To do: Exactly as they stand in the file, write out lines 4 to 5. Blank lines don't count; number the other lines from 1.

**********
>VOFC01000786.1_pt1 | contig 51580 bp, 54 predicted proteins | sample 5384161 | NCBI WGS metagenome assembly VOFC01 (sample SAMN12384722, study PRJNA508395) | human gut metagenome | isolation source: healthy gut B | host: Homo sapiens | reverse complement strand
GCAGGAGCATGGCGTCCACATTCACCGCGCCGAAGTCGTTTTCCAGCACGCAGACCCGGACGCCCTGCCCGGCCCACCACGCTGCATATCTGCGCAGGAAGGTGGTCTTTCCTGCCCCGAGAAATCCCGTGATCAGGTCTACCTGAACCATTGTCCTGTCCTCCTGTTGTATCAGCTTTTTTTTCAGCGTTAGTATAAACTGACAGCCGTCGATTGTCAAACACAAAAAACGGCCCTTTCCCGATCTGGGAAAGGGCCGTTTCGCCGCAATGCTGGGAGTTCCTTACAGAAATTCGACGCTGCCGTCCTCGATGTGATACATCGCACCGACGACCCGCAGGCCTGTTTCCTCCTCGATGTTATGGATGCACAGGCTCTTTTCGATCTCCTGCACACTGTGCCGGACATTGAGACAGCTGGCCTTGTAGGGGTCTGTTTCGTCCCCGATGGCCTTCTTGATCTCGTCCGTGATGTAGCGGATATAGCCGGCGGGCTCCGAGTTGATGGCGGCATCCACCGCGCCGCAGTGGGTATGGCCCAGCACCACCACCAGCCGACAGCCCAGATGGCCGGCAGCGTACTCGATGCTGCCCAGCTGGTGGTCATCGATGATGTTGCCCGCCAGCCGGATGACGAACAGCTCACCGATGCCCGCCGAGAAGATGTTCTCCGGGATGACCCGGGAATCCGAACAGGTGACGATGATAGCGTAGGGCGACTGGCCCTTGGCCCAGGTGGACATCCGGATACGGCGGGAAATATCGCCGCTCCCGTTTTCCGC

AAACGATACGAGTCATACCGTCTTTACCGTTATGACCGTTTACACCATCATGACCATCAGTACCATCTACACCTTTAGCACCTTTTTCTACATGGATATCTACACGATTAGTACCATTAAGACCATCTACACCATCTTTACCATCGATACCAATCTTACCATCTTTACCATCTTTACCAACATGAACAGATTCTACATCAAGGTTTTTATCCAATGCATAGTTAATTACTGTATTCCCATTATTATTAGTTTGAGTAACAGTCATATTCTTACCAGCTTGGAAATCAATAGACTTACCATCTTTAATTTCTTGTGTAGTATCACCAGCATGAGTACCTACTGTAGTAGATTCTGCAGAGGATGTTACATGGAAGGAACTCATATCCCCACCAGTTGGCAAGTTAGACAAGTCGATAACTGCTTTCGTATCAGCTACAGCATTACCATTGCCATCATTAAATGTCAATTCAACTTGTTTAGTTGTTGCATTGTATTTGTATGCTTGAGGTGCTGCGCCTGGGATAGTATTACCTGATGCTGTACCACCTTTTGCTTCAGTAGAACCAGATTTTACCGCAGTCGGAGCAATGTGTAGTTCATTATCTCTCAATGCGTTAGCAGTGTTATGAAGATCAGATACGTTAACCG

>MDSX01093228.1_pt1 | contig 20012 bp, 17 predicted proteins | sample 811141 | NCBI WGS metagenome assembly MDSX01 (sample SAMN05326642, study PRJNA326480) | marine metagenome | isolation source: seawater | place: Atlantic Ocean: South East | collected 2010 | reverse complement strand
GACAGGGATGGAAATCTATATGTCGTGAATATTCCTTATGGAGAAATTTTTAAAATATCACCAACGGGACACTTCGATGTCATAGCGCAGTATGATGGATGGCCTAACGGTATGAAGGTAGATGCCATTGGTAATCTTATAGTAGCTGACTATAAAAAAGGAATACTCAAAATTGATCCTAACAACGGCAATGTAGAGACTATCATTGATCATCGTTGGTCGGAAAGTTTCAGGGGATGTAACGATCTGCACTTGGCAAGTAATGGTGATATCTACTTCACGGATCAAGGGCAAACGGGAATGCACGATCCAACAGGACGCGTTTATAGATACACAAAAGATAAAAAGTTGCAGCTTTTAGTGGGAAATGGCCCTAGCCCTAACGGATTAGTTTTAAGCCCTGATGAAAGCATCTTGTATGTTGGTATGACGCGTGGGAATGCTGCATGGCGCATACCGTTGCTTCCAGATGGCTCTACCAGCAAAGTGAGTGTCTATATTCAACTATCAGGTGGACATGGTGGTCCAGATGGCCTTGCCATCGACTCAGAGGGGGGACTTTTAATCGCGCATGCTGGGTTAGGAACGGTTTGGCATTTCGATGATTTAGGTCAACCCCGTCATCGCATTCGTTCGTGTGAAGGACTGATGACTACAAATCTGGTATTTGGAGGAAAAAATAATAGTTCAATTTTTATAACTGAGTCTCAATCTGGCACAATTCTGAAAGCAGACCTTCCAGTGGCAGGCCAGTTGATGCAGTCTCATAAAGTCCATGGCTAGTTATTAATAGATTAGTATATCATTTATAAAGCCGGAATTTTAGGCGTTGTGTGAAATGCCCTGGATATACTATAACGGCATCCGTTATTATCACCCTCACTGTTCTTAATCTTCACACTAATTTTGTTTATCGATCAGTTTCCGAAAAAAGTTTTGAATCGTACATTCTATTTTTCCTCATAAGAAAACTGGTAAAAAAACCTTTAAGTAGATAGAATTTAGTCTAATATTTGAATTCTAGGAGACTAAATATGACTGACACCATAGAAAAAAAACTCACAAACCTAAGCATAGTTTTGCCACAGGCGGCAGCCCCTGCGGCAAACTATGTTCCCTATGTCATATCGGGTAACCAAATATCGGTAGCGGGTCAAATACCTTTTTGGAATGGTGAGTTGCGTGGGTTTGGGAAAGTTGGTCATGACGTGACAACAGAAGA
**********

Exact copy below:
>MDSX01093228.1_pt1 | contig 20012 bp, 17 predicted proteins | sample 811141 | NCBI WGS metagenome assembly MDSX01 (sample SAMN05326642, study PRJNA326480) | marine metagenome | isolation source: seawater | place: Atlantic Ocean: South East | collected 2010 | reverse complement strand
GACAGGGATGGAAATCTATATGTCGTGAATATTCCTTATGGAGAAATTTTTAAAATATCACCAACGGGACACTTCGATGTCATAGCGCAGTATGATGGATGGCCTAACGGTATGAAGGTAGATGCCATTGGTAATCTTATAGTAGCTGACTATAAAAAAGGAATACTCAAAATTGATCCTAACAACGGCAATGTAGAGACTATCATTGATCATCGTTGGTCGGAAAGTTTCAGGGGATGTAACGATCTGCACTTGGCAAGTAATGGTGATATCTACTTCACGGATCAAGGGCAAACGGGAATGCACGATCCAACAGGACGCGTTTATAGATACACAAAAGATAAAAAGTTGCAGCTTTTAGTGGGAAATGGCCCTAGCCCTAACGGATTAGTTTTAAGCCCTGATGAAAGCATCTTGTATGTTGGTATGACGCGTGGGAATGCTGCATGGCGCATACCGTTGCTTCCAGATGGCTCTACCAGCAAAGTGAGTGTCTATATTCAACTATCAGGTGGACATGGTGGTCCAGATGGCCTTGCCATCGACTCAGAGGGGGGACTTTTAATCGCGCATGCTGGGTTAGGAACGGTTTGGCATTTCGATGATTTAGGTCAACCCCGTCATCGCATTCGTTCGTGTGAAGGACTGATGACTACAAATCTGGTATTTGGAGGAAAAAATAATAGTTCAATTTTTATAACTGAGTCTCAATCTGGCACAATTCTGAAAGCAGACCTTCCAGTGGCAGGCCAGTTGATGCAGTCTCATAAAGTCCATGGCTAGTTATTAATAGATTAGTATATCATTTATAAAGCCGGAATTTTAGGCGTTGTGTGAAATGCCCTGGATATACTATAACGGCATCCGTTATTATCACCCTCACTGTTCTTAATCTTCACACTAATTTTGTTTATCGATCAGTTTCCGAAAAAAGTTTTGAATCGTACATTCTATTTTTCCTCATAAGAAAACTGGTAAAAAAACCTTTAAGTAGATAGAATTTAGTCTAATATTTGAATTCTAGGAGACTAAATATGACTGACACCATAGAAAAAAAACTCACAAACCTAAGCATAGTTTTGCCACAGGCGGCAGCCCCTGCGGCAAACTATGTTCCCTATGTCATATCGGGTAACCAAATATCGGTAGCGGGTCAAATACCTTTTTGGAATGGTGAGTTGCGTGGGTTTGGGAAAGTTGGTCATGACGTGACAACAGAAGA